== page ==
In the Ombudsman’s latest newsletter it included a number of case studies featuring older borrowers that felt they had been treated unfairly by their lender.
In one instance, a widow in her eighties received a letter from her lender explaining that the term of her 10-year interest-only mortgage was coming to an end. When she asked if the mortgage term could be extended for the rest of her life the provider refused on the grounds that it was not policy to extend mortgage terms to borrowers over the age of 75.
At the time of taking the mortgage out, the borrower and her late husband had informed the lender that they did not have any arrangements in place to repay the capital at the end of the term.
Despite objections from the lender that the borrower still had time to find a way of repaying the capital when the mortgage was taken out, the Ombudsman held the lender responsible for placing the customer in her current position.
The provider was forced to extend the term of the interest-only mortgage indefinitely, allowing the capital to be repaid when the customer’s home was eventually sold.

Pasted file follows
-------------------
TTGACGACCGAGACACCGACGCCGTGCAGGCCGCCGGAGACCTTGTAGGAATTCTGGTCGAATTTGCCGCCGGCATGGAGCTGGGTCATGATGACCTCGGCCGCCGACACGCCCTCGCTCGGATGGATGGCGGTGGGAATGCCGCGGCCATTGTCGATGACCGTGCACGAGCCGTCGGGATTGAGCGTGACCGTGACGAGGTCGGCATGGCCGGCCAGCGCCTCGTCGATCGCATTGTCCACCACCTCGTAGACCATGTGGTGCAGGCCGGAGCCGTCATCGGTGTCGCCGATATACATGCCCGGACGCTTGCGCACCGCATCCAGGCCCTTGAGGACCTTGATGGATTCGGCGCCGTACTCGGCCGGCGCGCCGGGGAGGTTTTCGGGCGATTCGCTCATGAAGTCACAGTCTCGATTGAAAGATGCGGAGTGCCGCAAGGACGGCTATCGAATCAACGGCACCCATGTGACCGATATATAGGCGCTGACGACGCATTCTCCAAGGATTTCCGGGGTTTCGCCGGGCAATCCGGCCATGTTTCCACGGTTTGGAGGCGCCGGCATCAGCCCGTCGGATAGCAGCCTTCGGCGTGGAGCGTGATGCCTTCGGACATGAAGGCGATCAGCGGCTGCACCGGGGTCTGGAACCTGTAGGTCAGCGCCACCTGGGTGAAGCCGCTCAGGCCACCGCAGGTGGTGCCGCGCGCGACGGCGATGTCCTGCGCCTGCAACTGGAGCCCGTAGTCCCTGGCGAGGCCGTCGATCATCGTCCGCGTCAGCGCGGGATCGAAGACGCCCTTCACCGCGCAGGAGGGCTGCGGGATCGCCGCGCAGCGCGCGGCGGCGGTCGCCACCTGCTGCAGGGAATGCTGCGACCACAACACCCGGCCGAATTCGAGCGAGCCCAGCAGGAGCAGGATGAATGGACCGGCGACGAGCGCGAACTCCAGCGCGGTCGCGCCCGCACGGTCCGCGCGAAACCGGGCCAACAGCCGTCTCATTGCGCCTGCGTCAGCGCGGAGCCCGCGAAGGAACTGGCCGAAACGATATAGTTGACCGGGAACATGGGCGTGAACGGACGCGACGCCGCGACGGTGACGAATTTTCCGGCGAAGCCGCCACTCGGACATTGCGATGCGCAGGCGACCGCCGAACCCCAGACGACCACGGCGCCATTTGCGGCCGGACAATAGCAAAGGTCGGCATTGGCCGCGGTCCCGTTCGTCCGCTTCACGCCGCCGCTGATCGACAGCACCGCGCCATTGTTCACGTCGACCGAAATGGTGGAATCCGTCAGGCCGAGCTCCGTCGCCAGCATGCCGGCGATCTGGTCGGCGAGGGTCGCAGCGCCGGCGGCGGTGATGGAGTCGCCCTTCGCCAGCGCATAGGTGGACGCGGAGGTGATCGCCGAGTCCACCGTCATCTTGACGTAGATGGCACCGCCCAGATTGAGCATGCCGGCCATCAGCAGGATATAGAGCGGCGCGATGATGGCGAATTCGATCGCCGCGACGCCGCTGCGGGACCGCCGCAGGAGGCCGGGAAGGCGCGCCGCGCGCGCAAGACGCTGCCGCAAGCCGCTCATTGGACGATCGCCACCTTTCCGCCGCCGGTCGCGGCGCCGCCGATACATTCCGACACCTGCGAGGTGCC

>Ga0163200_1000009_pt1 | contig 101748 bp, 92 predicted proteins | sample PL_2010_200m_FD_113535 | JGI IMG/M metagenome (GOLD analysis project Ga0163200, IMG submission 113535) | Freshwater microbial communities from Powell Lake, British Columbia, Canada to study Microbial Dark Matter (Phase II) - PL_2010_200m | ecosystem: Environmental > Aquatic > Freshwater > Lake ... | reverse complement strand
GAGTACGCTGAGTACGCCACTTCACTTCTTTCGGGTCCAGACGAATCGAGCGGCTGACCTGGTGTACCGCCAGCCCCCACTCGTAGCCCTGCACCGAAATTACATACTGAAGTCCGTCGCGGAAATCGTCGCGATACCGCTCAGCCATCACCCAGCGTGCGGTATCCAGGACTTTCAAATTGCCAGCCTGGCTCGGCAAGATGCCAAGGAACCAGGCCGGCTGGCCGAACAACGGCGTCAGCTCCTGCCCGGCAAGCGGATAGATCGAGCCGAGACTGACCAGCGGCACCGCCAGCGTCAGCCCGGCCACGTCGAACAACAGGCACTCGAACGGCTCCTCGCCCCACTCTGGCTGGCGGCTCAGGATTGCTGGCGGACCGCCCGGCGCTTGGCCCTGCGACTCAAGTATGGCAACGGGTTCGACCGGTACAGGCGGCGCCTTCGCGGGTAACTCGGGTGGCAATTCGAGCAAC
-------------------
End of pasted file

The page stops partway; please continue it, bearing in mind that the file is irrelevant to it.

In another case a borrower in his eighties discovered in a call with his mortgage lender that instead of holding a lifetime mortgage, which he thought had originally been taken out, he had a 25-year term.
The Ombudsman agreed that the provider had offered the correct information regarding the terms of the mortgage when it was issued, but argued that the lender had failed to give any personalised advice, taking into account the borrower’s age and circumstances.
Faced with the prospect of selling his home when he reached his late 90s, FOS upheld the borrower’s complaint and ordered the lender to convert the mortgage from a 25-year term to one with no set end. This would allow the customer to use monthly pension payments to cover the interest payments, with the capital being paid back with the equity from the sale of his property after he died.